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Will Google emerge as a wholesale Internet capacity supplier to mobile service providers operating over wide areas in the southern hemisphere? It seems possible, indeed likely.

Google’s Project Loon, testing use of free-flying balloons to provide Internet access in the southern hemisphere, is testing such balloon-based access with Vodafone New Zealand, Telstra in Australia, and Telefónica in Latin America.

In tests, mobile operators using Long Term Evolution send traffic from cell towers to Google’s balloons, which act are signal relays, sending LTE-formatted signals directly to smartphones and other mobile-connected devices on the ground.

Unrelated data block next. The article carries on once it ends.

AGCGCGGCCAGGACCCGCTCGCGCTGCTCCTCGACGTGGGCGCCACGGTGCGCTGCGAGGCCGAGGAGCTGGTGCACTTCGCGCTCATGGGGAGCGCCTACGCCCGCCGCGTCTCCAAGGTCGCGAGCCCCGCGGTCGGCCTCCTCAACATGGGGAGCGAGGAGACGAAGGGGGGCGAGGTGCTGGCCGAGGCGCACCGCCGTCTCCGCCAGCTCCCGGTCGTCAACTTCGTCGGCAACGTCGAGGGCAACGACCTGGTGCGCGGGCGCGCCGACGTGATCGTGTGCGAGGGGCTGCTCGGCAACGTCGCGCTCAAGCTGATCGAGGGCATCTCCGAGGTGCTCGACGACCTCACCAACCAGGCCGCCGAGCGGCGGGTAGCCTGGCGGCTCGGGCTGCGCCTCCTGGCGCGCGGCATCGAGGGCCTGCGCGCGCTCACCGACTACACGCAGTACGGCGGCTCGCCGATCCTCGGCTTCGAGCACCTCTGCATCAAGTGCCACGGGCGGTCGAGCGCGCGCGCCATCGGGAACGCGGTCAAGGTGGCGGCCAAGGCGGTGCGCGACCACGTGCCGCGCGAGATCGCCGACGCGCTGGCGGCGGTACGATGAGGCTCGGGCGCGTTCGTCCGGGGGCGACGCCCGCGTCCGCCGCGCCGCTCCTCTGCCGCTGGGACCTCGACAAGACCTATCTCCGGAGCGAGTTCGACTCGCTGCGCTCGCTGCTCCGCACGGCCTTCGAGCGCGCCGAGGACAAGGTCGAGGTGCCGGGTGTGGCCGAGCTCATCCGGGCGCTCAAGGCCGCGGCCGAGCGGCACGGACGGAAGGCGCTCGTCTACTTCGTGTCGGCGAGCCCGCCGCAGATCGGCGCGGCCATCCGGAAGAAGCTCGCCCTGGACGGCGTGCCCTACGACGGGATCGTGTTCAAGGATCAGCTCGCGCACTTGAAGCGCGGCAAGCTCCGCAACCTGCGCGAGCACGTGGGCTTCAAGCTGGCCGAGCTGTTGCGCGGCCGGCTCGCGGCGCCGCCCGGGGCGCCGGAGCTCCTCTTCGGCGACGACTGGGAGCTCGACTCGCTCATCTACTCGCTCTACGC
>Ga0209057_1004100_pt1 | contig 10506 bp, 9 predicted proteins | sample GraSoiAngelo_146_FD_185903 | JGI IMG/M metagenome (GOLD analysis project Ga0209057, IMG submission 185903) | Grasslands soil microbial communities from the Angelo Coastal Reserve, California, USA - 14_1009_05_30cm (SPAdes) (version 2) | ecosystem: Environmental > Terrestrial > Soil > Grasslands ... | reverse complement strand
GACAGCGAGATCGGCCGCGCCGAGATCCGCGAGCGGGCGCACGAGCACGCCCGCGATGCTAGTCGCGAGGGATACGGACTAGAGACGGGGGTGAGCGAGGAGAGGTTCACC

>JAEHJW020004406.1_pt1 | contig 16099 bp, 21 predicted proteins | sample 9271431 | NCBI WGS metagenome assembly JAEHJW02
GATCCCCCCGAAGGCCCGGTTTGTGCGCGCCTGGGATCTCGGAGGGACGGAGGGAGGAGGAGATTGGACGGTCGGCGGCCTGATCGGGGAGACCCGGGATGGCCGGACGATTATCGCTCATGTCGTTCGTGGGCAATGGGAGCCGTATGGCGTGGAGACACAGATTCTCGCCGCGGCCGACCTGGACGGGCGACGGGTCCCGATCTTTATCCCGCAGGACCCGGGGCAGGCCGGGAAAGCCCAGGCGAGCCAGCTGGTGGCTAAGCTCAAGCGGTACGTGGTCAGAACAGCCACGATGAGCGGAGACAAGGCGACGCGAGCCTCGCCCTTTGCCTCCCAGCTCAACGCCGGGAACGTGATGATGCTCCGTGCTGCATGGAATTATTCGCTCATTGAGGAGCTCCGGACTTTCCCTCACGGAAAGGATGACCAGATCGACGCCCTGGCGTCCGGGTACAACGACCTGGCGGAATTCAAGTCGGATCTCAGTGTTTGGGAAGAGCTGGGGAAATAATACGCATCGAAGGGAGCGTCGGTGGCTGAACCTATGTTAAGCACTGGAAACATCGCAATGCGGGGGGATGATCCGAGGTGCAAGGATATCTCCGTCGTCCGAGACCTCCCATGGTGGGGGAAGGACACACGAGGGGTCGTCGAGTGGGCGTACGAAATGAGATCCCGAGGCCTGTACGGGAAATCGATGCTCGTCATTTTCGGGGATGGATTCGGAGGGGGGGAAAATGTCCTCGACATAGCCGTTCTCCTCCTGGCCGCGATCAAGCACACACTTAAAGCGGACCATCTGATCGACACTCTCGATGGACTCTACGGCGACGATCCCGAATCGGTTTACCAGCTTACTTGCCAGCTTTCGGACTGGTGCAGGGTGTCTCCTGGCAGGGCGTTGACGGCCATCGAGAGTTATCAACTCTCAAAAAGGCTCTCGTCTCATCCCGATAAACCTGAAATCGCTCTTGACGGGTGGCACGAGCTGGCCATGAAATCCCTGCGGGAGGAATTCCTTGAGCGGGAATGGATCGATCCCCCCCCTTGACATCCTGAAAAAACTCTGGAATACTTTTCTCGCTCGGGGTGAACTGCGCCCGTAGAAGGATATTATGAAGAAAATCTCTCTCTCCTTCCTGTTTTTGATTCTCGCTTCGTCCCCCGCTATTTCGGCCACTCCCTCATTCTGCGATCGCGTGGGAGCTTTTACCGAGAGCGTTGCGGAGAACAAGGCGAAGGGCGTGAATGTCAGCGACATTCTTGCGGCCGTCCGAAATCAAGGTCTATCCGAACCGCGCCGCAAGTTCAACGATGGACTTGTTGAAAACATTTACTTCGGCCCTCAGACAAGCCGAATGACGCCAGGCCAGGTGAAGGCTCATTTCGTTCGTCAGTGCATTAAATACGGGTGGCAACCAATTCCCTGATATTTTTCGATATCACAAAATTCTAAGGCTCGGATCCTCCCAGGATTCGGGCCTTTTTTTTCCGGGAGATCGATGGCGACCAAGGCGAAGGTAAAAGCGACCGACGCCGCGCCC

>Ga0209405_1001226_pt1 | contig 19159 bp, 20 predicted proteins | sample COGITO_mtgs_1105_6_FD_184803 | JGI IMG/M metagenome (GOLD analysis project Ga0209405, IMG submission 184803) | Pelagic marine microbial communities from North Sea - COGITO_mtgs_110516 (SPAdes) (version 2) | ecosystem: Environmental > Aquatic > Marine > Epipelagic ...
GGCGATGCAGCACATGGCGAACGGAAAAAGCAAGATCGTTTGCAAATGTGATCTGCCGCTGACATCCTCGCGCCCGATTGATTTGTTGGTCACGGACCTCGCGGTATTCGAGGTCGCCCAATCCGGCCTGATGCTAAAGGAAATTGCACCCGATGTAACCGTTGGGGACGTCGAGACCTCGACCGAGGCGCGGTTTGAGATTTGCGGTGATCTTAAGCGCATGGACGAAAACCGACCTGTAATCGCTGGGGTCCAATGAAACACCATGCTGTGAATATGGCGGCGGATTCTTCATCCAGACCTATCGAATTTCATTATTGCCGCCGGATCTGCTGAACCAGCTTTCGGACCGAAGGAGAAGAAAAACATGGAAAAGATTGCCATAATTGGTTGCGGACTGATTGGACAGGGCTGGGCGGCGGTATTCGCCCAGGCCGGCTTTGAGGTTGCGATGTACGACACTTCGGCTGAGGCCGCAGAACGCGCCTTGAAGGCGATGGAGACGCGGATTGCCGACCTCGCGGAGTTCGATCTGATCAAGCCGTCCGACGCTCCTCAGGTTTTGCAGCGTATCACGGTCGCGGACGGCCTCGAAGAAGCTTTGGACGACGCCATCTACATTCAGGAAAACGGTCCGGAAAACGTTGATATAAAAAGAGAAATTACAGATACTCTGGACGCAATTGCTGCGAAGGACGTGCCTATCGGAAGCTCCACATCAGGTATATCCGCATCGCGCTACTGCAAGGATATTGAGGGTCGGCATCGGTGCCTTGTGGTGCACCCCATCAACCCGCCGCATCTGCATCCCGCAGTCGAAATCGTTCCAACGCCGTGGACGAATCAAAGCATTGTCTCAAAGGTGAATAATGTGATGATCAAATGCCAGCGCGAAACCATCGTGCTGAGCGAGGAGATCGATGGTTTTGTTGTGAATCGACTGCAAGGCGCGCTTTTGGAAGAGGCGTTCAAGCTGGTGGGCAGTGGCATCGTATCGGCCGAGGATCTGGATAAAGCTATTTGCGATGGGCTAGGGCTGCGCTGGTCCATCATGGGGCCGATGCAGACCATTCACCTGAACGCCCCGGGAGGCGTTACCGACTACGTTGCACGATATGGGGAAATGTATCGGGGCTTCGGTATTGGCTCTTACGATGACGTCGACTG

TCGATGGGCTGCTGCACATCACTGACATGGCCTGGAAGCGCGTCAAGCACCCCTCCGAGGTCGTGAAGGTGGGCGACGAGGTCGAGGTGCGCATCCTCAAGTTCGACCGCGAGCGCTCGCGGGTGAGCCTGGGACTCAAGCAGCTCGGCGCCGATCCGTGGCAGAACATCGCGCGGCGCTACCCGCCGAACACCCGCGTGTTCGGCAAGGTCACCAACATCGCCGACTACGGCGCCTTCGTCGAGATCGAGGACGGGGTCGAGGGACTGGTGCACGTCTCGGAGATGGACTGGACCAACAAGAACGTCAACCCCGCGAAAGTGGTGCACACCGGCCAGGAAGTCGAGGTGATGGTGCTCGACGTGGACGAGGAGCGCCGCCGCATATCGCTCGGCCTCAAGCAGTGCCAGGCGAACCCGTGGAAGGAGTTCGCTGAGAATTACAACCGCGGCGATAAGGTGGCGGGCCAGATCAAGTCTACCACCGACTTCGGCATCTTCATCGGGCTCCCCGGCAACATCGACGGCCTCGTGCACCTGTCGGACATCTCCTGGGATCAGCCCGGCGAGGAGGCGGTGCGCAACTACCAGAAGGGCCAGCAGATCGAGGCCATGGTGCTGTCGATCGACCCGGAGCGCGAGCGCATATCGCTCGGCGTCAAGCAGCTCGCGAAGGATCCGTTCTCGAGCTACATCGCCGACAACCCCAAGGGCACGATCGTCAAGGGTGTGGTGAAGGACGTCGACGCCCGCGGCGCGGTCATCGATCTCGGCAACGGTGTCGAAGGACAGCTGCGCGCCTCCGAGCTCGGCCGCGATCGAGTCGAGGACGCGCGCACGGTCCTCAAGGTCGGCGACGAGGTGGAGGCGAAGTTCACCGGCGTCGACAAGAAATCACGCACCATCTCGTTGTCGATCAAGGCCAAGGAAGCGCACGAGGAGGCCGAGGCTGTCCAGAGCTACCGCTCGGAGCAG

Signals also can be sent from one balloon to the next, increasing the coverage area. Any single balloon can cover an area of about 50 square miles.

Those tests are not yet a fully-operational network, so there are no long term commercial agreements yet in place. Still, the obvious model is a partnership where Project Loon provides wholesale capacity to mobile operators.

It is one more example of the ways Google is branching out within the Internet ecosystem, taking on new roles and functions. In the case of what could happen with Project Loon, Google will be a wholesale backhaul provider and a wholesale provider of local access for partner mobile operators.

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